What Does the End of Net Neutrality Mean for Small Businesses?

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Jeffrey Johnson is a legal writer with a focus on personal injury. He has worked on personal injury and sovereign immunity litigation in addition to experience in family, estate, and criminal law. He earned a J.D. from the University of Baltimore and has worked in legal offices and non-profits in Maryland, Texas, and North Carolina. He has also earned an MFA in screenwriting from Chapman Univer...

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UPDATED: Jan 7, 2018

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Net NeutralityThe Federal Communications Commission (FCC) recently voted to end rules that governed how internet service providers (ISPs) provide services to consumers.

As the New York Times reported,

The agency scrapped the so-called net neutrality regulations that prohibited broadband providers from blocking websites or charging for higher-quality service or certain content. The federal government will also no longer regulate high-speed internet delivery as if it were a utility, like phone service.

According to ABC News,

Net neutrality is the principle that ISPs treat all content equally and not give preference to some digital content providers. That means the consumer can load every website, app, video, .gif, etc., equally, regardless of where the content is hosted. For example, an ISP may not charge more for sites that stream movies or promote a specific agenda.

Public Utility

In 2015, at the request of then-President Obama, the FCC voted to classify consumer broadband services as a “public utility” under the 1934 Communications Act. This means that ISPs are regulated like other public utilities.

The FCC’s chairman, Ajit Pai, claimed that the repeal of net neutrality would benefit consumers because broadband providers, such as Comcast and AT&T, would be free to offer them more service options.

According to the Times,

Critics of the changes say that consumers will have more difficulty accessing content online and that start-ups will have to pay to reach consumers.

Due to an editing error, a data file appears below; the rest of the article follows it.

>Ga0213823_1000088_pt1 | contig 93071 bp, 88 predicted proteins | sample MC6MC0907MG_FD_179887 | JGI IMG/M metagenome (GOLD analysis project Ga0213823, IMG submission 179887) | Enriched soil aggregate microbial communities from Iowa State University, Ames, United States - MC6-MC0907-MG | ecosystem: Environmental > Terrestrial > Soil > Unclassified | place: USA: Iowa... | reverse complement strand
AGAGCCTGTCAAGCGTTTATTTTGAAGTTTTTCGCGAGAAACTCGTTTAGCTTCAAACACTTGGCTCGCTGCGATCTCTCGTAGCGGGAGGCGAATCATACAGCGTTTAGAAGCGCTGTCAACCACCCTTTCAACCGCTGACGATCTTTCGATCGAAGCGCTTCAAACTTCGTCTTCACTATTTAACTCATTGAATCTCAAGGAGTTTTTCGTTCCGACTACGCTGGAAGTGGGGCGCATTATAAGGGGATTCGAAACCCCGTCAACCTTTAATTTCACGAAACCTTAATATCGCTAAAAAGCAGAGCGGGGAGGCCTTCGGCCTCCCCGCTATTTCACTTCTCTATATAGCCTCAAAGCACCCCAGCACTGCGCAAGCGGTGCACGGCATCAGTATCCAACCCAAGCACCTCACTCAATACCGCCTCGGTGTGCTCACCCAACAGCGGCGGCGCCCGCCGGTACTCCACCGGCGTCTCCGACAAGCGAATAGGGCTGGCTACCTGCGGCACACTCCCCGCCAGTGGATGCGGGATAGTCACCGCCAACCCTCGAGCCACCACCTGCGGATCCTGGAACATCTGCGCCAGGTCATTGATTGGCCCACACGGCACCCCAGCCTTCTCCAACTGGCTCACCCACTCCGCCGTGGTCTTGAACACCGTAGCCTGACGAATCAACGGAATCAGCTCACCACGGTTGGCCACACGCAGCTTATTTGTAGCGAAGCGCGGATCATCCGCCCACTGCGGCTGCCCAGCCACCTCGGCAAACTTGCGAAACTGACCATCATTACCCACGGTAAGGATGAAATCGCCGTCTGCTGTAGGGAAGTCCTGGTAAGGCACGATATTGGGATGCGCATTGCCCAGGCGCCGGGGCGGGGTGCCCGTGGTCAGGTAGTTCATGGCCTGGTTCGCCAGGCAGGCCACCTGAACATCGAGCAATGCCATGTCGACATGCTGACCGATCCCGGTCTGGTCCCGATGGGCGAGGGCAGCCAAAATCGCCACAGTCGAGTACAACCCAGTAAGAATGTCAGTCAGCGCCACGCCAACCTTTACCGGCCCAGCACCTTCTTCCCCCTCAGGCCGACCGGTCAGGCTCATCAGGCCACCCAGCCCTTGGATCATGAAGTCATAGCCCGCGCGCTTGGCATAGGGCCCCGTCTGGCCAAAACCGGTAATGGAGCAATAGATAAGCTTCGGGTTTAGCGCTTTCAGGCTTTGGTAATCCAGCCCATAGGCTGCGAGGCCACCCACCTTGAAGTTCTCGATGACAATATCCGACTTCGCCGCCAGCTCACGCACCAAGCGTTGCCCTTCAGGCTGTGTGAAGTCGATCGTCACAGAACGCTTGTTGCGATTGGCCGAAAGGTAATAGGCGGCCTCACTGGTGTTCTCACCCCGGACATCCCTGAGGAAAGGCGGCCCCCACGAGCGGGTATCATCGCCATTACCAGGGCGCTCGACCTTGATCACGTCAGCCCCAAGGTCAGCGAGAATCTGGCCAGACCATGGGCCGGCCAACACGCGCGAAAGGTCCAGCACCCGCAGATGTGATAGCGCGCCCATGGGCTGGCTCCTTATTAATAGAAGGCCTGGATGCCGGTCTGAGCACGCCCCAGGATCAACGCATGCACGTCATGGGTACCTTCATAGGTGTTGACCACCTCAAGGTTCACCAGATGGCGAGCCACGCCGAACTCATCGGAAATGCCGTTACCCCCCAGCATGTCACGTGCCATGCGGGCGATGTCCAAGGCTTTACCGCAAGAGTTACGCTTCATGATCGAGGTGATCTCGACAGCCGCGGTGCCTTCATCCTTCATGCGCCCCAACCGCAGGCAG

Effect on Small Businesses

According to another article in the Times,

Many entrepreneurs worried that, without net neutrality provisions, internet providers would wield their increased power to control how businesses reach consumers.

For example, research by a Google subsidiary found that if consumers have to wait more than three seconds for a mobile site to load they’ll give up their search 53% of the time — potentially causing small businesses to lose sales.

Fast Lane

According to the Times,

Critics of the F.C.C. proposal say internet service providers could manipulate traffic speeds to establish a “fast lane” of sorts or cap or block access to certain sites, charging fees to lift the restrictions. Small enterprises would struggle to pay, leaving them at a commercial disadvantage, they said.

A slower or more expensive internet could also hurt freelancers who work online in the “gig economy.”

Identity Theft

It’s unclear when the changes will take effect. Several public interest and industry groups have threatened to file suit to block the changes.

It was also revealed that comments in favor of the repeal of net neutrality were filed by bots using stolen identities.

Fortune reported that “more than half of the 21.7 million public comments supporting the rule change were likely faked.”

Many of the fake “supporters” of the repeal were dead people. Even former President Obama was falsely listed as a repeal supporter.

If you want to check whether your own name was used in support of ending net neutrality (without your permission) you can check here.

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